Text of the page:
The reading level for this article is All Levels
One of the biggest challenges in selling professional services is that what you are offering is intangible. Your product can’t be seen, touched, or tasted. Until your prospective clients experience what you do, they have no way of knowing if it will turn out, whether they will like it, and how well it will work in their situation. To make a buying decision, the client must first trust that your work will produce the result that they need.
The most common way to package professional services is by the hour or day. The client pays for your time, and they keep paying until the project is declared complete. But clients are often resistant to this. You will hear them say, “I don’t want to leave it open-ended,” “That seems high for an hourly rate,” “I’m not sure my budget will allow for this,” or even “I’m not quite clear what it is I’d be getting.”
You can overcome these barriers to making a sale by “productizing” your services. This awkward term simply means that you make your service look more like a product, so that it becomes easier for your clients to buy. You give it a defined scope, fit it into a limited time period, assign it a definite price tag, and attach a distinctive name.
Let’s say you are an image consultant, and you’ve been selling your time for $75 per hour. Instead, you offer a “One-Day Makeover” at a price of $495, and include a wardrobe assessment, color consultation, and shopping trip. You’re giving your clients a defined result with a clear timeframe and set price, making it easy for them to buy. Plus, you are able to let clients experience a range of the services you offer and suggest additional ways they can work with you.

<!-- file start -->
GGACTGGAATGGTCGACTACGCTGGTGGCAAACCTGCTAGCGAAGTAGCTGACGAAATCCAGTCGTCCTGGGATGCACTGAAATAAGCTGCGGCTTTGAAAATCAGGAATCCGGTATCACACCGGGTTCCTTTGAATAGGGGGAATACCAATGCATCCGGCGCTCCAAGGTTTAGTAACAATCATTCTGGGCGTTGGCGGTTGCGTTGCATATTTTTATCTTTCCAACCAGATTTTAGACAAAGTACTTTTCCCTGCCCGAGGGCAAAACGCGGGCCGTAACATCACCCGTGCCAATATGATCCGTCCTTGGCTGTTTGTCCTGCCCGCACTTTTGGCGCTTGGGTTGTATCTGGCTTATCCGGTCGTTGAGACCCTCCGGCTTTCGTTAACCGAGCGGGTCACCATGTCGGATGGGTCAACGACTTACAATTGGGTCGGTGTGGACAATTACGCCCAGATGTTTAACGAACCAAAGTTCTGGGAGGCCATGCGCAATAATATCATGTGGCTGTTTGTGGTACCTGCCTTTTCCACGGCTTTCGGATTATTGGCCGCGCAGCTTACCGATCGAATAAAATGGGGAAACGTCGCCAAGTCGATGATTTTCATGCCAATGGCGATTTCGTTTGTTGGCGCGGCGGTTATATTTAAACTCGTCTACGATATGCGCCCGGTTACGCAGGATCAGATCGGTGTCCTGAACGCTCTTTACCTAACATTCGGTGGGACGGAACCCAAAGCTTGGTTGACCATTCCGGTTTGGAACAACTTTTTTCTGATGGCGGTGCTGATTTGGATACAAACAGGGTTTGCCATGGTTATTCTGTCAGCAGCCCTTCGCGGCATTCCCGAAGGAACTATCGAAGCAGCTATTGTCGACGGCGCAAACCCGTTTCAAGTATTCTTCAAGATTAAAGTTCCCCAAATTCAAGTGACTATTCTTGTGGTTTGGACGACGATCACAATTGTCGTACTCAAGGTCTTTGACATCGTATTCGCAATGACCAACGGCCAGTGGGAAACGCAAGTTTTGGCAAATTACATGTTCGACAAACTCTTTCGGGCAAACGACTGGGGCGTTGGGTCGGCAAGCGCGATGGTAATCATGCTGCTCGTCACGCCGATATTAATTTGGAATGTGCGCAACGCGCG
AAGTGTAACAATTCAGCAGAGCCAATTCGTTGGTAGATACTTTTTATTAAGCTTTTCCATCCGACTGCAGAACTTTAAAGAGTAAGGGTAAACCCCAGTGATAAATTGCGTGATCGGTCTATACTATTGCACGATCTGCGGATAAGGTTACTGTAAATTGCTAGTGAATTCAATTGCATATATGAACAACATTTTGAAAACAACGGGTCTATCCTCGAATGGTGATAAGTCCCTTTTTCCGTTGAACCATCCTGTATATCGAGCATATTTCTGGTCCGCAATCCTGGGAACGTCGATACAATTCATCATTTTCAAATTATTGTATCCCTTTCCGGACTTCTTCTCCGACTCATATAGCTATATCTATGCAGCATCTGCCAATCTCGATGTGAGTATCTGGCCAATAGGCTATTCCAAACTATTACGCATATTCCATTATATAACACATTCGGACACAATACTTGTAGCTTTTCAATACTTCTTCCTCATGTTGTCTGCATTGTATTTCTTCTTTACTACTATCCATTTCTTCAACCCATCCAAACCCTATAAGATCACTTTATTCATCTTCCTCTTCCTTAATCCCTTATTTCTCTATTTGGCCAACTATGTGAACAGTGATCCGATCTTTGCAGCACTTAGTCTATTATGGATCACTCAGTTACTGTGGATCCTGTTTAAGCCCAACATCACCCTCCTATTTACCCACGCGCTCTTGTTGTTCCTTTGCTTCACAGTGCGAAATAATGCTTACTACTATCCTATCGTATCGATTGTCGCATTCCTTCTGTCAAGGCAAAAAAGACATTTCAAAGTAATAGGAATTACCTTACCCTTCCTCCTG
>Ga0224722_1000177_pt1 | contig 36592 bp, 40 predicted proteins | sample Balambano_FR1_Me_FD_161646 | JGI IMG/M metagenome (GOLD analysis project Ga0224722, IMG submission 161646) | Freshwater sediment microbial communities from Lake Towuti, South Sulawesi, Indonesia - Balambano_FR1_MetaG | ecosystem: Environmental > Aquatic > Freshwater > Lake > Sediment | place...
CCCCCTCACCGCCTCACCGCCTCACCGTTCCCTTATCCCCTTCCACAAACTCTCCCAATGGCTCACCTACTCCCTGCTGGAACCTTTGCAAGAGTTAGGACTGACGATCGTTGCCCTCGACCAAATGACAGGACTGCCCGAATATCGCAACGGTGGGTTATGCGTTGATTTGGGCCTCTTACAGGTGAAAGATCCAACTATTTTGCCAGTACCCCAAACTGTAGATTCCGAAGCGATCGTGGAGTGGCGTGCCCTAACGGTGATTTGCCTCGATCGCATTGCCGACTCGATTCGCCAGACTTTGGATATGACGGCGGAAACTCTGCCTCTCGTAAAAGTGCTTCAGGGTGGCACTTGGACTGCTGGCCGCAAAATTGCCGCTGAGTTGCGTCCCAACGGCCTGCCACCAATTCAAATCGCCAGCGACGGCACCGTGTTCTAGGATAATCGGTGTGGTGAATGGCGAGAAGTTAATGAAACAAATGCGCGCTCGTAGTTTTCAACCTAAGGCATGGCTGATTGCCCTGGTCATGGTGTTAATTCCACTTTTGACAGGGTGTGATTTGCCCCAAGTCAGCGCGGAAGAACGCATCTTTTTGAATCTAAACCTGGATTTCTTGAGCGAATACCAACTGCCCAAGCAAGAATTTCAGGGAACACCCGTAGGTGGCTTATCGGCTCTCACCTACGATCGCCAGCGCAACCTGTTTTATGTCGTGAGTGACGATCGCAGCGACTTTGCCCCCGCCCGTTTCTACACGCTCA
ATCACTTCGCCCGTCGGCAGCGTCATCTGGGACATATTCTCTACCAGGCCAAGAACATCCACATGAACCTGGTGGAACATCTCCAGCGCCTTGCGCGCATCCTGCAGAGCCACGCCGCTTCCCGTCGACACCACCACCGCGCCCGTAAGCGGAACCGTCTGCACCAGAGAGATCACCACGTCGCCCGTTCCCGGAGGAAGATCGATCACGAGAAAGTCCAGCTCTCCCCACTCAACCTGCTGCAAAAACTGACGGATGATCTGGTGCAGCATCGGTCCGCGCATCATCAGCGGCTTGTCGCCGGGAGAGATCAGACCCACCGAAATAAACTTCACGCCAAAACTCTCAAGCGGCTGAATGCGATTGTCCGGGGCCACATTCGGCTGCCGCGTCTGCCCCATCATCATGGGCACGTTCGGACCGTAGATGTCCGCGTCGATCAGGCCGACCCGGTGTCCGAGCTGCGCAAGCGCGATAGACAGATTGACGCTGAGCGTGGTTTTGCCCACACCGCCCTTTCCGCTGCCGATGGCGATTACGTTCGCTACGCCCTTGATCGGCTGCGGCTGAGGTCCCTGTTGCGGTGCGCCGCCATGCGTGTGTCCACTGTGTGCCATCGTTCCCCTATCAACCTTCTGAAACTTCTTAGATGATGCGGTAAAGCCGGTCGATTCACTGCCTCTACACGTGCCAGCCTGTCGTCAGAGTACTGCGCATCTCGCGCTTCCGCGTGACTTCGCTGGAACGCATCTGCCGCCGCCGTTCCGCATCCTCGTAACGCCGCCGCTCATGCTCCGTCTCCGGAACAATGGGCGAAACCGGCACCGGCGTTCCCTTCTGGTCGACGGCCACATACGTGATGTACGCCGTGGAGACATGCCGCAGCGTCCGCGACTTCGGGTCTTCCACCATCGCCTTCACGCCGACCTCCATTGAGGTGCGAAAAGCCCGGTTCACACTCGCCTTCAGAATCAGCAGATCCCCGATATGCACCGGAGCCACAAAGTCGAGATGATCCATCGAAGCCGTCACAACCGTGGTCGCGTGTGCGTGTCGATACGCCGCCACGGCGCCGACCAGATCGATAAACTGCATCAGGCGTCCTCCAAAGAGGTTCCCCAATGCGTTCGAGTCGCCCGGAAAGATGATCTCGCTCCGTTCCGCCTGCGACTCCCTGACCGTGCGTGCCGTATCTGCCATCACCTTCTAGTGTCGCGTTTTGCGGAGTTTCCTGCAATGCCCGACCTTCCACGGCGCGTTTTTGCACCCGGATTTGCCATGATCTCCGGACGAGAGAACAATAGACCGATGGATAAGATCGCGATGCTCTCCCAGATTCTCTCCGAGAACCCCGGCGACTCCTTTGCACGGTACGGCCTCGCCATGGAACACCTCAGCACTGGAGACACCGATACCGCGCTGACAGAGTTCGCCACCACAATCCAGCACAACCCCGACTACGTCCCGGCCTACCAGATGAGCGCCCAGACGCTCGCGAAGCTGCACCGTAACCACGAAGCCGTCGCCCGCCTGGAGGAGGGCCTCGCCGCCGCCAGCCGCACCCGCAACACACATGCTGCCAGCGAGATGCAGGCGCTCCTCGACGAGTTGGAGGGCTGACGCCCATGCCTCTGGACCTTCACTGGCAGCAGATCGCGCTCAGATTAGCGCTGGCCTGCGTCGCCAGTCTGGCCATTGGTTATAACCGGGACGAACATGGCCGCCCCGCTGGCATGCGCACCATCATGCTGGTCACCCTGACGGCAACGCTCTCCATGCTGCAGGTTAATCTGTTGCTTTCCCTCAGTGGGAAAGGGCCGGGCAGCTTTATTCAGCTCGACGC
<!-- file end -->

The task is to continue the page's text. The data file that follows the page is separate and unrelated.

A market research consultant working with corporate clients at $150 per hour could instead provide a “Market Position Blueprint” for a flat fee of $2500. The package would include a comparison matrix of three key competitors, qualitative data from interviews with six loyal customers, and recommendations for improving the client’s market position, all to be delivered with 30 days. Clients know in advance exactly what they are paying and what they will get for it.
When buying your services in a package, the client runs less risk. They don’t have to worry about cost overruns or getting an unexpected result. They know how soon the result they are paying for will be delivered. There’s also an emotional comfort factor in buying a package. Purchasing something with a name attached makes it feel much more tangible than simply buying hours.
For you, offering a package helps you get your foot in the door. Once you show a client what you are capable of, more business will often result. Even if you price your package at slightly less than what you would earn for working the same amount of time at an hourly rate, you will probably profit more because more of your time will ultimately be sold.
Many consultants find that fixed-price contracts are much more profitable than working by the hour. In a survey quoted by the late Howard Shenson in “The Contract & Fee-Setting Guide for Consultants & Professionals,” consultants working exclusively on a fixed-price basis had 87% higher profits than those working on a daily or hourly basis.
To determine which of your services would be best to turn into a product, consider what your target market most often wants from you. Is there a specific set of steps you usually follow when first working with a new client? Activities that you perform repetitively with many people give you an opportunity to create templates, worksheets, and other tools that you develop only once and use over and over. This effectively allows you to charge for the same work more than once.
Be sure to spend some time on coining a unique name for your product. You want a memorable results-oriented name that will help you to stand out from the competition, and perhaps even allow you to trademark it.
To launch your first product, you may not need to do much more than develop a standard format for what you are already doing, set a price, and name your new invention. Taking this critical step toward making your services more tangible can result in easier sales, more repeat business, and more profitable engagements.